Let’s talk about Money and SpongeBob Squarepants

Gavin Lee



By Barbara & Scott Siegel


If talent is the lifeblood of the theater, then money is at the heart of it all, because cash is what pumps talent into a show.

What prompts this particular discussion is the rather surprising revelation that Spongebob Squarepants: The Broadway Musical, arrived at the Palace Theater without much of an advance. Usually, a show based on something famous from another medium enjoys the benefit of advanced sales from people who already know and love the source material. Not so in this case.

So, here is an ostensible commercial, mainstream vehicle that, in order to survive, cannot rely on its name value – nor, in this case, is the cast peppered with stars to help sell the show. No, Spongebob Squarepants has only one way to survive: it has be a critical hit, with reviews driving ticket sales.

Think of it: Spongebog Squarepants must compete at the same level as The Band’s Visit. And, in essence, for the same audience – people who make their decisions based on reviews. At a certain point, of course – the conventional wisdom is twelve weeks – reviews no longer matter and it’s all about word of-mouth. That’s when critical hits can become commercial hits.


(c) Ethan Slater


Which brings us back to money. Spongebob opened this past week to nearly universal raves. The cast may not be celebrity-driven, but it is certainly talent-driven. Everyone in this large and animated (in the best sense of the word) cast gives a Grade A performance. The direction by Tina Landau is bright and inventive; the set and costume design by David Zinn are both a joy to behold; and Christopher Gattelli’s choreography is buoyant and fun. Perhaps most unusual, the score is by a wide array of famous composers/pop stars from John Legend to Cyndi Lauper, with a generous bit of help from Broadway’s own Pulitzer and Tony Winner Tom Kitt who helped pull all of it together with orchestrations and material of his own. Despite the eclectic array of composers and lyricists creating the score, the musical feels seamless and entirely organic.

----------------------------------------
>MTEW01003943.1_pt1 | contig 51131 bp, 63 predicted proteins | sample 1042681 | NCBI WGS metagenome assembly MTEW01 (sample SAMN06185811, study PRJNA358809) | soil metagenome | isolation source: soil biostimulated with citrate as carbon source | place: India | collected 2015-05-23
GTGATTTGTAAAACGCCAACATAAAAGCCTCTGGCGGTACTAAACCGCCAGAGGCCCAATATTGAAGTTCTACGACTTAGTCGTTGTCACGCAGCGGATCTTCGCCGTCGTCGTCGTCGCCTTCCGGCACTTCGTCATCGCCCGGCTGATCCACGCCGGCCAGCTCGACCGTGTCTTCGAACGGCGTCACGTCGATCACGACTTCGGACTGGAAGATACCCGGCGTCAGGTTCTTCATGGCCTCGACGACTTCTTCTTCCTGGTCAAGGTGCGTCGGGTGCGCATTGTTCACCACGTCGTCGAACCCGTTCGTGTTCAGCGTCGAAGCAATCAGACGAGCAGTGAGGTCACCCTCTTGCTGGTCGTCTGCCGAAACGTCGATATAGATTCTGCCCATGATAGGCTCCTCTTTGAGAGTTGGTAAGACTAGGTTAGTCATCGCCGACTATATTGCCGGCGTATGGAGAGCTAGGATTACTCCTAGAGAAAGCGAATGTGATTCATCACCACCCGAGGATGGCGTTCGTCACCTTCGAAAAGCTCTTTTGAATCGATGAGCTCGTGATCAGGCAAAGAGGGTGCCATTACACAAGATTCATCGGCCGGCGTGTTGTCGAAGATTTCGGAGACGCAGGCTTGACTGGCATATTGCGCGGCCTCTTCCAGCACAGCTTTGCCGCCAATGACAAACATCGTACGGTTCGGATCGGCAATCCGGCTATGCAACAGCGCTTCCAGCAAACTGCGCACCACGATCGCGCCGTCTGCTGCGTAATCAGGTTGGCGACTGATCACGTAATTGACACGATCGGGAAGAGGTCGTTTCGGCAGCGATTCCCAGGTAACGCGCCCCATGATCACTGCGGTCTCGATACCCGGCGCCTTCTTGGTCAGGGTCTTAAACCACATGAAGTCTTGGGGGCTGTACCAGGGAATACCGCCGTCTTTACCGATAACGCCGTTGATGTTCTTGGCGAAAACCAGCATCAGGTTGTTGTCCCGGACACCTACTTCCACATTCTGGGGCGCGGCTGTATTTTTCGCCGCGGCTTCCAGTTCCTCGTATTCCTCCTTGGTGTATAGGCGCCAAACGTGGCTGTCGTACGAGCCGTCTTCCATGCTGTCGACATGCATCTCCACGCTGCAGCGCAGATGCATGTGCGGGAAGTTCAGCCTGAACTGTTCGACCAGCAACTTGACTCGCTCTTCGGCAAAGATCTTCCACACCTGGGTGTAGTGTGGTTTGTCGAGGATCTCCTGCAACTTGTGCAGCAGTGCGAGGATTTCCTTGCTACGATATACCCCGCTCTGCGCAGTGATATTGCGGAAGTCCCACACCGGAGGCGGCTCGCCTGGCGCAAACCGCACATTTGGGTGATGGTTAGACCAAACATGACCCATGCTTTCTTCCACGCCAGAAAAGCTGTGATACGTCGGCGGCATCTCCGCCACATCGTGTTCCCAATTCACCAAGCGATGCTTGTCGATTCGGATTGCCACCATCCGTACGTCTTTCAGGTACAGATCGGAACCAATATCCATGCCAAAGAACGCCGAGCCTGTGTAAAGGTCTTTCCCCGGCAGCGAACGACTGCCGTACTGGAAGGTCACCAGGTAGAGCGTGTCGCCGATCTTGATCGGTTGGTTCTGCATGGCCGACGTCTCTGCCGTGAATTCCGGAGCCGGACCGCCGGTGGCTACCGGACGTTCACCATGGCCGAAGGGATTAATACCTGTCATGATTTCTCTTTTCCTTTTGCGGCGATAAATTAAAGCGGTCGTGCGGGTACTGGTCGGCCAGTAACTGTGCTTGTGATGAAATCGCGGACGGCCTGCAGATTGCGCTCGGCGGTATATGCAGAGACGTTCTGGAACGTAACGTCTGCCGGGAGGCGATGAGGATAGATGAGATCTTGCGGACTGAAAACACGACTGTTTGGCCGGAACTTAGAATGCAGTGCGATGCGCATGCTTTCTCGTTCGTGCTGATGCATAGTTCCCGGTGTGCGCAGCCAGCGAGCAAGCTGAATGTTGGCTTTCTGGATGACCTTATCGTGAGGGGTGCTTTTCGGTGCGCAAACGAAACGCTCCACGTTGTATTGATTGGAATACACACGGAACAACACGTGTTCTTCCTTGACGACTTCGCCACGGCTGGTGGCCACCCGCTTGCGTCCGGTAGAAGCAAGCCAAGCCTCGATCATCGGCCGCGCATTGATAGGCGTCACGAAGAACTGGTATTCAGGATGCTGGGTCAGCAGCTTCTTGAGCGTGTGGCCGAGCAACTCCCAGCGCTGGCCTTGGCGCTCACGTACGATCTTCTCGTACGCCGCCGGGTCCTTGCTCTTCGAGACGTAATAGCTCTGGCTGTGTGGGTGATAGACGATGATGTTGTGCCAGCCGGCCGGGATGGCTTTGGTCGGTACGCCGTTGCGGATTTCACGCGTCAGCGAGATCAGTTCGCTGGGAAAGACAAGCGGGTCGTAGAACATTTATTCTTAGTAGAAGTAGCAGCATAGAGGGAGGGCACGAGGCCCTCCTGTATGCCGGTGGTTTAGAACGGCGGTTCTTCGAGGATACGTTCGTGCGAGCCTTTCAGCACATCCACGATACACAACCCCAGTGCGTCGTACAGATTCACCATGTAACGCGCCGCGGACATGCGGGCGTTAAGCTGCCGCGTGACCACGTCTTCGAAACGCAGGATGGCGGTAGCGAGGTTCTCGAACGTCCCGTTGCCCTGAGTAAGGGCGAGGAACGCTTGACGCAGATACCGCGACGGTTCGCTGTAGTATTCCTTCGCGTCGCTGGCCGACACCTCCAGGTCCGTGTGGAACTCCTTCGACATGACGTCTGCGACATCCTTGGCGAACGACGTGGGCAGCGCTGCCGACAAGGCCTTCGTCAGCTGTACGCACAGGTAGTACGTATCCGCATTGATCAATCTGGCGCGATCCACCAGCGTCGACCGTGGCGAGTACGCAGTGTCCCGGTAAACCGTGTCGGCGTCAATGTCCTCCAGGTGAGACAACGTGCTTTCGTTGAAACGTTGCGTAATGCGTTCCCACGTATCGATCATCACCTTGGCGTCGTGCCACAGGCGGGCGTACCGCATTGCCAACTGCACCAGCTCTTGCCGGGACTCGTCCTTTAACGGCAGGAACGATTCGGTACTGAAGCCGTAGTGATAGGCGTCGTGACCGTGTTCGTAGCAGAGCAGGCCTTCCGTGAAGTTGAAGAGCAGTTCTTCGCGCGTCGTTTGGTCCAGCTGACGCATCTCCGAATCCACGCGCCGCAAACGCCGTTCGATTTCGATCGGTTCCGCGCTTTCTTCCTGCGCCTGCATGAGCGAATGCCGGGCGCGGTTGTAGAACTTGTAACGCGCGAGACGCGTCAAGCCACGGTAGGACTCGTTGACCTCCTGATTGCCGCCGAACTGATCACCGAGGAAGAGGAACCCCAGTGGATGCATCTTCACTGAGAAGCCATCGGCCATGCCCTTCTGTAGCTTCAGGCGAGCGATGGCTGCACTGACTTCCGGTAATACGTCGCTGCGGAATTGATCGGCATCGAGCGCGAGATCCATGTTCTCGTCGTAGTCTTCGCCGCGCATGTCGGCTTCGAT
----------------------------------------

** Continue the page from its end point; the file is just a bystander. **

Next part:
And now the money that comes from stellar reviews (during the Holiday Season) should pump all of this talent through Christmas and beyond the big cash freeze of January and February and into a long, boisterous run right up to the Tony Awards. And Tony nominations will abound for set, costume, choreography, and surely at least two of the actors, Ethan Slater (Spongebob) for Best Actor in a Musical and Gavin Lee (Squidward) for Best Supporting Actor in a Musical. And the show could possibly get nominated for Best Musical. Stranger things have happened.

Simply put, Spongebob is exuberant fun that, while family oriented, absolutely plays to the adults in the audience. In other words, this isn’t a guilty pleasure; it’s a great big pleasure!